Fake Fridays

Since my novel concerns cons and how con artists work, I’ve done a lot of research about this kind of crime.  I think it’s a fascinating, and very disturbing, topic.  I also think frauds, swindles, and cons are some of the most vicious of crimes and think most con artists should get longer sentences.

Cons are such calculated, cold-hearted crimes.  A thief may make you feel unsafe, but you didn’t have a relationship with the person before the crime.  A murderer, killing in a fit of rage, can sincerely regret his crime.  Nobody cons on the spur of the moment.  Cons work because the criminals deliberately set out to make friends with you, learn your strengths and weaknesses, and then ruthlessly exploit the weaknesses.  Victims are left not only doubting the honesty of other people, but also their own ability to choose trustworthy friends.  They can start second-guessing everything they thought was true.

Hoaxes and Scams: a Compendium of Deceptions, Ruses, and Swindles by Carl Sifakis from 1993 is a great resource for learning the history of cons.  It’s out of print now, but if you are curious, try getting it through your library.  It’s arranged like an encyclopedia with entries about famous criminals, historical hoaxes, like the War of the Worlds radio broadcast of 1938, and even cons that affected a nation’s history, like the diamond necklace hoax, which damaged Marie Antionette and the French monarchy.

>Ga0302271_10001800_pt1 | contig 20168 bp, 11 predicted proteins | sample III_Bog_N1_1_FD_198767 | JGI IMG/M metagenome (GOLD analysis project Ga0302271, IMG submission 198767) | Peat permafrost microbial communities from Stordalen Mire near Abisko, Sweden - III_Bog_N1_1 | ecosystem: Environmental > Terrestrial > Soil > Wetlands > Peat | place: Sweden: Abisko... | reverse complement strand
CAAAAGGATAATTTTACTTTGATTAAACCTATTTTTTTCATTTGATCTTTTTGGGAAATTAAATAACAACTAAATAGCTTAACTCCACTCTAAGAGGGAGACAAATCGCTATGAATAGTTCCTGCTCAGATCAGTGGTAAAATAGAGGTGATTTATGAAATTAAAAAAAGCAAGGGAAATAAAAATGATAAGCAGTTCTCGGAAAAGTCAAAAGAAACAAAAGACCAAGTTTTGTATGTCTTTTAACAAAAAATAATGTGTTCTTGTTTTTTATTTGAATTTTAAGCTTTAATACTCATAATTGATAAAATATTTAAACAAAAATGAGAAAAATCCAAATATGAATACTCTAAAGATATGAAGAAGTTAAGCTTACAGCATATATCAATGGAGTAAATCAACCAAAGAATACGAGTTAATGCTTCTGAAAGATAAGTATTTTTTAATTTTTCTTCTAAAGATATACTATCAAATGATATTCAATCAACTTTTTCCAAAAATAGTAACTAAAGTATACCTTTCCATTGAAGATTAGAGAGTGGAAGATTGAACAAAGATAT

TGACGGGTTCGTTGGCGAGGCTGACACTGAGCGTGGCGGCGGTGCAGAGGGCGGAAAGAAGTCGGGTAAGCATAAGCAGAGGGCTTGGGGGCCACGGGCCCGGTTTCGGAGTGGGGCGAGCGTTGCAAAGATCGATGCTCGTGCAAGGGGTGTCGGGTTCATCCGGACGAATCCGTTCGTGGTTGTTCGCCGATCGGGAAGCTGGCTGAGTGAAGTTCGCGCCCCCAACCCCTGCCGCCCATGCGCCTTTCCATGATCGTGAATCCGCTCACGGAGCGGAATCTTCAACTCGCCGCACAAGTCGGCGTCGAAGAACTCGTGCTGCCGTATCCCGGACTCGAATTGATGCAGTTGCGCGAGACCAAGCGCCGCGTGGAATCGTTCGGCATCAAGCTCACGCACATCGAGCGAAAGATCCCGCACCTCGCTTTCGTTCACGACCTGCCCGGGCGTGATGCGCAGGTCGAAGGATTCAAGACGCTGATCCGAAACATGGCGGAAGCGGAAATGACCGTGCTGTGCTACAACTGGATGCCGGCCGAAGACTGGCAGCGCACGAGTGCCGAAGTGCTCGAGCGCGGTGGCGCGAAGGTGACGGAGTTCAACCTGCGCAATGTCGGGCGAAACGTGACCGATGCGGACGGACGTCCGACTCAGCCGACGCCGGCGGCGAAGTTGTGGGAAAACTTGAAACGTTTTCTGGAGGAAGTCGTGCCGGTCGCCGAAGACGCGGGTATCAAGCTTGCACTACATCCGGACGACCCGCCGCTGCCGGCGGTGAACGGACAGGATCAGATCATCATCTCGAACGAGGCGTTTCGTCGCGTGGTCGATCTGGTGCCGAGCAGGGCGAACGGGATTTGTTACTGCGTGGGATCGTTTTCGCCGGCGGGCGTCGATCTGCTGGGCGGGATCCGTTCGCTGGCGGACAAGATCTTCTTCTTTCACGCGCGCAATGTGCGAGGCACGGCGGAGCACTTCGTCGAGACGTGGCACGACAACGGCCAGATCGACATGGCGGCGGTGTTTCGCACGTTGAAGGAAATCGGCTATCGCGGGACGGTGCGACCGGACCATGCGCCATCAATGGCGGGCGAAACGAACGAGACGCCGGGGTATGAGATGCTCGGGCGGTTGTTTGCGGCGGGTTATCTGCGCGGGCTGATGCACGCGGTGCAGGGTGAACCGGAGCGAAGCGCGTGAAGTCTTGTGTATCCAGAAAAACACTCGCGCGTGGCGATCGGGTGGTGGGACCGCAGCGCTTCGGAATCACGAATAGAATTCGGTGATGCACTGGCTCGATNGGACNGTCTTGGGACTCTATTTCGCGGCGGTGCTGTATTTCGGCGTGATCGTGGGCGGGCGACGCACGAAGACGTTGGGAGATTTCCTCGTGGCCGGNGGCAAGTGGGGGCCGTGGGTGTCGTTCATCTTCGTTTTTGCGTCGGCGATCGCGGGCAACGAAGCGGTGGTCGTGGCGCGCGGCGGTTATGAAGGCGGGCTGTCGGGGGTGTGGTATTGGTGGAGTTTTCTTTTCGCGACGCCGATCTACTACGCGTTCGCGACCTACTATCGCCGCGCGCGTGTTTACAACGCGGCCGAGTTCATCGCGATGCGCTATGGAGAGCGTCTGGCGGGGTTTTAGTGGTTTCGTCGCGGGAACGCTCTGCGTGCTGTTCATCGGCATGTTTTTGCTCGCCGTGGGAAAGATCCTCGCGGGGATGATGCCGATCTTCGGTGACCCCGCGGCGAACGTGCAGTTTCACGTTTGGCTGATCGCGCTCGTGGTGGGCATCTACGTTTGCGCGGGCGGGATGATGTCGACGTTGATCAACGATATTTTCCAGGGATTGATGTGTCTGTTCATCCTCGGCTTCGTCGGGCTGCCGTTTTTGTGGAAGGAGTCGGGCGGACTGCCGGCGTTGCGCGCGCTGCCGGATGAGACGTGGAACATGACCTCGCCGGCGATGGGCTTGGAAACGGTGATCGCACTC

Some of the cons listed wouldn’t work in today’s society or because of technological advances.  Bu the insidious thing about successful cons is that criminals rework them so they can be used in contemporary settings.  “The Spanish Prisoner” has been around for four hundred years.  It now goes by the name “The Nigerian Money Transfer” and victims are hunted for on the Internet.

Next Friday, I’ll tell you about my own brush with a con.





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